I took this photograph of Wakefield Playhouse in 2007. Nowadays, it is in a pretty dilapidated condition outside: I have never been inside since 1953 but in the early 1950s there were regular classical music concerts there, often featuring the Yorkshire Symphony Orchestra.
It seems obvious from my diaries that I was still in denial about the ending of my chosen career in music, in spite of being unable to get a 6th Form place at either of the city's grammar schools. For example, on 22 February 1953 I went to the Wakefield Playhouse for a concert by the Yorkshire Symphony Orchestra; Lance Dossor was the soloist in Grieg’s Piano Concerto and the concert ended with Tchaikovsky’s 1812 Overture. After the concert, when the final applause had barely died away, I made my way onto the stage to talk to one of the violinists in the orchestra. Shyness was not one of my faults!
I can remember the conversation very well even without reference to my diary. I explained my personal situation and the violinist gave me the name and address of a violin and viola teacher he could recommend. He suggested I might like to consider changing to viola since there was always a shortage of good viola players. I told him I'd already thought of that myself, which was true but it was a bit ungrateful of me to mention it. I saw the look in the eyes of the helpful violinist as he decided I was an impertinent young man. When I spoke to my parents the following day about the concert and my conversation with the violinist, Dad told me, out of the blue, that they needed to sell our piano which had been purchased two years earlier to help me with my music studies at Salford Grammar School. I suddenly realised that my parents were still very short of money so I made no further mention of violin, or viola, lessons and said I was happy for them to sell the piano.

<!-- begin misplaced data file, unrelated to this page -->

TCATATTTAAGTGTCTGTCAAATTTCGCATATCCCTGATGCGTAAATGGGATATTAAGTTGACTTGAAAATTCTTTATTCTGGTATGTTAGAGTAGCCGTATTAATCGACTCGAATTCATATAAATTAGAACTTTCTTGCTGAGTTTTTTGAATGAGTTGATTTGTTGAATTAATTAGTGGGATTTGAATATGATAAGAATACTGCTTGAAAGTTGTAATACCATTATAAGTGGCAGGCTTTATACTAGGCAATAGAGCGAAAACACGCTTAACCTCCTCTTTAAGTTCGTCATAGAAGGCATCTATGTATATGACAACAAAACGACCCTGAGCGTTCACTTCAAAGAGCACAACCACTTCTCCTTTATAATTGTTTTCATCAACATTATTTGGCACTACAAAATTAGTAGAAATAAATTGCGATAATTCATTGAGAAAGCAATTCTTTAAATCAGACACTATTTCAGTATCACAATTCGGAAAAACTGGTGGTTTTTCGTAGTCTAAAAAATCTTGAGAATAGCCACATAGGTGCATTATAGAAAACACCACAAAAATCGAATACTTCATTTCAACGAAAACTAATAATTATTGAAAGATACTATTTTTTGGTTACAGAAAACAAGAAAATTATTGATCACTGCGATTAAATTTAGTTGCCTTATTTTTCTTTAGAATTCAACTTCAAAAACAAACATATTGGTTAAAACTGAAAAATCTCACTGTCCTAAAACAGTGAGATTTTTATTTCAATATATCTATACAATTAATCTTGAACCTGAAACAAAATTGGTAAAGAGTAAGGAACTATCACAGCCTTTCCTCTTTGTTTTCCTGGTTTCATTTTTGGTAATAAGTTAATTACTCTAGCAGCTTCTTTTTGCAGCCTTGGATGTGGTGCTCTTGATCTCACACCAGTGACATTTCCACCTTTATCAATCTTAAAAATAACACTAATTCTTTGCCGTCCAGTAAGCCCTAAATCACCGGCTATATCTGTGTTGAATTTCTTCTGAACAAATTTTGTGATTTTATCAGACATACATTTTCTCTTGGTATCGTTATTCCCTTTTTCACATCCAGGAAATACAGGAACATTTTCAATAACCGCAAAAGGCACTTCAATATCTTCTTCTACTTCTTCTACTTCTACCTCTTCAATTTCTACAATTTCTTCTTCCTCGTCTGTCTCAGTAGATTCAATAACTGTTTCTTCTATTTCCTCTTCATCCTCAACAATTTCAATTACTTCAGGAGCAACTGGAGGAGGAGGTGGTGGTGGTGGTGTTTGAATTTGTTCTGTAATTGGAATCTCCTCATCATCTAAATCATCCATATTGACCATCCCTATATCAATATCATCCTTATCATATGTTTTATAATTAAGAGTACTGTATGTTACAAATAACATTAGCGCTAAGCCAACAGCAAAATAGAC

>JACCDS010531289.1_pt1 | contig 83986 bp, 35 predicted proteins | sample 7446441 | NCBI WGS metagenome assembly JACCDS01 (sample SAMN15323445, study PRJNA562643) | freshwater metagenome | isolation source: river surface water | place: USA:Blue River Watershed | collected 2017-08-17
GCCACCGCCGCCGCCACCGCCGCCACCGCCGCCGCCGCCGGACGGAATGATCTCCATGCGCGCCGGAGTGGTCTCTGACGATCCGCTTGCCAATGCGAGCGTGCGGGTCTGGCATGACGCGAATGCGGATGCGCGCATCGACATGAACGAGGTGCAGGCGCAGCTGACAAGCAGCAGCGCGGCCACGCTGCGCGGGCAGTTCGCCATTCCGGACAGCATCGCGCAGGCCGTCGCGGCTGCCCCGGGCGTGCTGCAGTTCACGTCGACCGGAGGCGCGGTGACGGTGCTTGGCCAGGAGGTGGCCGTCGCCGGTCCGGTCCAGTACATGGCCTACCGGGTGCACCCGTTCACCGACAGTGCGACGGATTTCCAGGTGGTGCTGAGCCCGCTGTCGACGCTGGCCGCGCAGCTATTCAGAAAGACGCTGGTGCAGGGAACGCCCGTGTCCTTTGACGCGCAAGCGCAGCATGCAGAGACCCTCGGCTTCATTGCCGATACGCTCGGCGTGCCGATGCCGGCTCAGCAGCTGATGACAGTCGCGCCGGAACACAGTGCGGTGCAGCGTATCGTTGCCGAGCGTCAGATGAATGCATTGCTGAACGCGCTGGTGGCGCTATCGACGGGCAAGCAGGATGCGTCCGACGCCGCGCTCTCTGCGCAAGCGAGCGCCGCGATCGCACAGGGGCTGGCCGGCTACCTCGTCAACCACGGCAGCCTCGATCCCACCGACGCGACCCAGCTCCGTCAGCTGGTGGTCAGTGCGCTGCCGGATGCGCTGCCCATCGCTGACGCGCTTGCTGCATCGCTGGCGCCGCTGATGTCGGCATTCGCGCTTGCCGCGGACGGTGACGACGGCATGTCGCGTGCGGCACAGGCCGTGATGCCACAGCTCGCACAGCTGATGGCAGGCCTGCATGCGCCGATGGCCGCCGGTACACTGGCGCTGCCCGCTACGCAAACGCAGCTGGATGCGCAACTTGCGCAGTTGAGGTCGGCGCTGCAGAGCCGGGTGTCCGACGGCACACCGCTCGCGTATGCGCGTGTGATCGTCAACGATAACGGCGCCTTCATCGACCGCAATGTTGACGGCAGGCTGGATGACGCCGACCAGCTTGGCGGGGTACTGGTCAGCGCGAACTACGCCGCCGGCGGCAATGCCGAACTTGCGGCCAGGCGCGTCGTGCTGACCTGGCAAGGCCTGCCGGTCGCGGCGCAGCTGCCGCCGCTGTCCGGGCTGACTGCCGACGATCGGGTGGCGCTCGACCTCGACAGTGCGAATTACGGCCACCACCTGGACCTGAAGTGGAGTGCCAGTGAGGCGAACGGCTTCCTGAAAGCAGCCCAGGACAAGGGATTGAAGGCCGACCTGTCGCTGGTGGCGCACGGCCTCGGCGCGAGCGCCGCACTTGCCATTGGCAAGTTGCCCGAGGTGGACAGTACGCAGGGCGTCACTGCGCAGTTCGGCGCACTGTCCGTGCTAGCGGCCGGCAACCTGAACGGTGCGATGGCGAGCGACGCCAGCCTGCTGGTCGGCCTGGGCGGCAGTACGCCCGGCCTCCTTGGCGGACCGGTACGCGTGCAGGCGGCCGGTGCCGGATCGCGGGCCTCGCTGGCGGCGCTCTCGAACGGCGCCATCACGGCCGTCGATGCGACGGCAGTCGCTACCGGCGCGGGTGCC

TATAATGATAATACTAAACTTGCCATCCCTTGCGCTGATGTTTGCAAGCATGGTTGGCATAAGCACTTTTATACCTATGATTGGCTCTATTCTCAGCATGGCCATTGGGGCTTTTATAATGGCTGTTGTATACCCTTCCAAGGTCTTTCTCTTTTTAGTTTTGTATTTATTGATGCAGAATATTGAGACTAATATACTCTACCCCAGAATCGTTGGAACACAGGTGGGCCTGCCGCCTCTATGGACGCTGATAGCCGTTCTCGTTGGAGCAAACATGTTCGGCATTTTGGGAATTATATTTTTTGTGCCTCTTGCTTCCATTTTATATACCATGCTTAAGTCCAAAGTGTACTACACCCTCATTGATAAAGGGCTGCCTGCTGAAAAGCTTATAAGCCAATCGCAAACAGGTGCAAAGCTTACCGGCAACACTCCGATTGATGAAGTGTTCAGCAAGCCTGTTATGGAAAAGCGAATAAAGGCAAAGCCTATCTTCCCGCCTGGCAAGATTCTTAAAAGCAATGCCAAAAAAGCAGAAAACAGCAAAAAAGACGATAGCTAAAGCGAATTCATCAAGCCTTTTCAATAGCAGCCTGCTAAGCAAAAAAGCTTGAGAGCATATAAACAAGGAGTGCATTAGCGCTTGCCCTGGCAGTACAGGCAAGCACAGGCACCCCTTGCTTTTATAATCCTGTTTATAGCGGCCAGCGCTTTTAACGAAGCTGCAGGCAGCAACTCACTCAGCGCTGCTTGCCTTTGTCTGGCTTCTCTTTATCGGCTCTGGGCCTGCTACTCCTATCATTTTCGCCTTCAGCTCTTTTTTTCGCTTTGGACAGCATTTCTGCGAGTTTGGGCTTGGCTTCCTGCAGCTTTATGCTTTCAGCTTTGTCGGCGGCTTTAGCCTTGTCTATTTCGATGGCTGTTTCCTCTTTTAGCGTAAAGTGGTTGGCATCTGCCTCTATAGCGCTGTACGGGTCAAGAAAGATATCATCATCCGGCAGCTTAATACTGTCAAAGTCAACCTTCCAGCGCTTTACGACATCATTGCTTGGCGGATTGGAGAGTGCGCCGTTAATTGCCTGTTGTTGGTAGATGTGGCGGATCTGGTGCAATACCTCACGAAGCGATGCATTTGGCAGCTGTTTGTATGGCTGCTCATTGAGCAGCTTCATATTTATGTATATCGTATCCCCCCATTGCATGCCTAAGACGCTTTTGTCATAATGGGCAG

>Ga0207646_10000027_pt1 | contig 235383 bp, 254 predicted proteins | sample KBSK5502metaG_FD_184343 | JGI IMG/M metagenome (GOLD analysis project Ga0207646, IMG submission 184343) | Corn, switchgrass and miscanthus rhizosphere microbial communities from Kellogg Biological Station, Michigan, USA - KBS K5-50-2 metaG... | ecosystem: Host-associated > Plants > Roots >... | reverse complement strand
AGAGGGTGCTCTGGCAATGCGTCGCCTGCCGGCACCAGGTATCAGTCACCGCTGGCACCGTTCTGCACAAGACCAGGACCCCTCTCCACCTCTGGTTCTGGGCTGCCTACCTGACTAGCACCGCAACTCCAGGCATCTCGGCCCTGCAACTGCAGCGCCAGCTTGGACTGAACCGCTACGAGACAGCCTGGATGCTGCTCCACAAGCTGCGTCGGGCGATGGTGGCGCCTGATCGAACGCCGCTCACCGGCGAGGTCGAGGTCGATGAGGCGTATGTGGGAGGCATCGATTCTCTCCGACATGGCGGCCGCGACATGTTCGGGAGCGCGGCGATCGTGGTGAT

Lance Dossor was a name I'd forgotten until I came across it in my diary when writing this page. The Internet told me what I wanted to know about him. He was born Harry Lancelot Dossor in Weston-super-Mare in 1916. It seems he himself used to tell the story about his introduction to the great Russian pianist and composer Serge Rachmaninov, who was in London for a series of concerts and recitals. Another famous British pianist, Cyril Smith, did the introductions. Cyril introduced Lance as: "A very promising young pianist who has recently been successful in the Chopin prize competition in Warsaw, Poland". Rachmaninov responded, cruelly, in his heavy Russian accent: "Ah, but who were the judges?"
Lance Dossor emigrated to Australia a few weeks after I heard him in Wakefield’s Playhouse and he remained there until he retired in 1979. He died in Adelaide in 2005.
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